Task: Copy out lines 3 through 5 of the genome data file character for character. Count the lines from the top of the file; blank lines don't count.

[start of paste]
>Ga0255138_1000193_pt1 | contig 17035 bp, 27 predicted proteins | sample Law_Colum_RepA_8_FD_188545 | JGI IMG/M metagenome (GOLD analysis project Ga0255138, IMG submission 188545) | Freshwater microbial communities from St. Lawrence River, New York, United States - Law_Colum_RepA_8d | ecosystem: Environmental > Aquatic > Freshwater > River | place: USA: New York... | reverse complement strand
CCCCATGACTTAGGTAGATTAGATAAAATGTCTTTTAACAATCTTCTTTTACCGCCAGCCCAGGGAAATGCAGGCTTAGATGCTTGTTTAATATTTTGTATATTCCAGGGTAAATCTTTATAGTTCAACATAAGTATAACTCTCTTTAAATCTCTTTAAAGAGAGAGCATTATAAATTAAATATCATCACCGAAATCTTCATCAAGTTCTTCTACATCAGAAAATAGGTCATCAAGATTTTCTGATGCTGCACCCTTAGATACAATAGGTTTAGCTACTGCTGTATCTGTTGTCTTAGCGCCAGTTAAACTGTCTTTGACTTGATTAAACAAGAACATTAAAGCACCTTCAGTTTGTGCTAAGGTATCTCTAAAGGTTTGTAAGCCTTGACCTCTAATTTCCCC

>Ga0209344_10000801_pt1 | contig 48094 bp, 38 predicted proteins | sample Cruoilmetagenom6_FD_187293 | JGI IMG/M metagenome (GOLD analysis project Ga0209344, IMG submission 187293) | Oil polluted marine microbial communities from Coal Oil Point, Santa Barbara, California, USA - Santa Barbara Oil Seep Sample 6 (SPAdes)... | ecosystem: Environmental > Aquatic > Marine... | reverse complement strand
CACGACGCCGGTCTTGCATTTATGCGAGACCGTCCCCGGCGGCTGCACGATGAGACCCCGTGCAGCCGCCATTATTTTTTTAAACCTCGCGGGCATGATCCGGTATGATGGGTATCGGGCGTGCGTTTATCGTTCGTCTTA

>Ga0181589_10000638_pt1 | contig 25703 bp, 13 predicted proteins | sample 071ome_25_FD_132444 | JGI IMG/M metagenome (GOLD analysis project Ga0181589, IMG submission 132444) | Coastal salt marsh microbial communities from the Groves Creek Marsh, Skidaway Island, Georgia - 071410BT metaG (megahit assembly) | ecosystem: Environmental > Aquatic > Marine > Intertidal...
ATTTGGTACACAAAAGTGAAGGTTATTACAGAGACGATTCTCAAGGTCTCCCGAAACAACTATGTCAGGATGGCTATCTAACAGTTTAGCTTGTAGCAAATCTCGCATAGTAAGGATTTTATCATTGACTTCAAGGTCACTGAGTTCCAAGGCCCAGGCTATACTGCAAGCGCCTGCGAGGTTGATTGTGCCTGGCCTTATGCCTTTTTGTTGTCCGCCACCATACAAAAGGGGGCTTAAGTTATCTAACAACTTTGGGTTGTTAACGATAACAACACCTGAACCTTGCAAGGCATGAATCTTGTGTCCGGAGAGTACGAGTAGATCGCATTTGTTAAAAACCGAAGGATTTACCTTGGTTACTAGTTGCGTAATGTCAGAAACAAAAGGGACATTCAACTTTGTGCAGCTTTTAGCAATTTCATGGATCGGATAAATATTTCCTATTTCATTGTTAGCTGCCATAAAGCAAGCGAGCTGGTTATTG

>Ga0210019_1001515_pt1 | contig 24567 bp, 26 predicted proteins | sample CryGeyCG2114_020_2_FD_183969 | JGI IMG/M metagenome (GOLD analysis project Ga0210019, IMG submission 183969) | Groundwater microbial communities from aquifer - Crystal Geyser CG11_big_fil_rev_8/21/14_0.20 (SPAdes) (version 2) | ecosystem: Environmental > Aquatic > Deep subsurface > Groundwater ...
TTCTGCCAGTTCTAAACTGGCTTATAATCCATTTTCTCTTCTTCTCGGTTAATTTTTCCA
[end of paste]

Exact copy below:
>Ga0209344_10000801_pt1 | contig 48094 bp, 38 predicted proteins | sample Cruoilmetagenom6_FD_187293 | JGI IMG/M metagenome (GOLD analysis project Ga0209344, IMG submission 187293) | Oil polluted marine microbial communities from Coal Oil Point, Santa Barbara, California, USA - Santa Barbara Oil Seep Sample 6 (SPAdes)... | ecosystem: Environmental > Aquatic > Marine... | reverse complement strand
CACGACGCCGGTCTTGCATTTATGCGAGACCGTCCCCGGCGGCTGCACGATGAGACCCCGTGCAGCCGCCATTATTTTTTTAAACCTCGCGGGCATGATCCGGTATGATGGGTATCGGGCGTGCGTTTATCGTTCGTCTTA

>Ga0181589_10000638_pt1 | contig 25703 bp, 13 predicted proteins | sample 071ome_25_FD_132444 | JGI IMG/M metagenome (GOLD analysis project Ga0181589, IMG submission 132444) | Coastal salt marsh microbial communities from the Groves Creek Marsh, Skidaway Island, Georgia - 071410BT metaG (megahit assembly) | ecosystem: Environmental > Aquatic > Marine > Intertidal...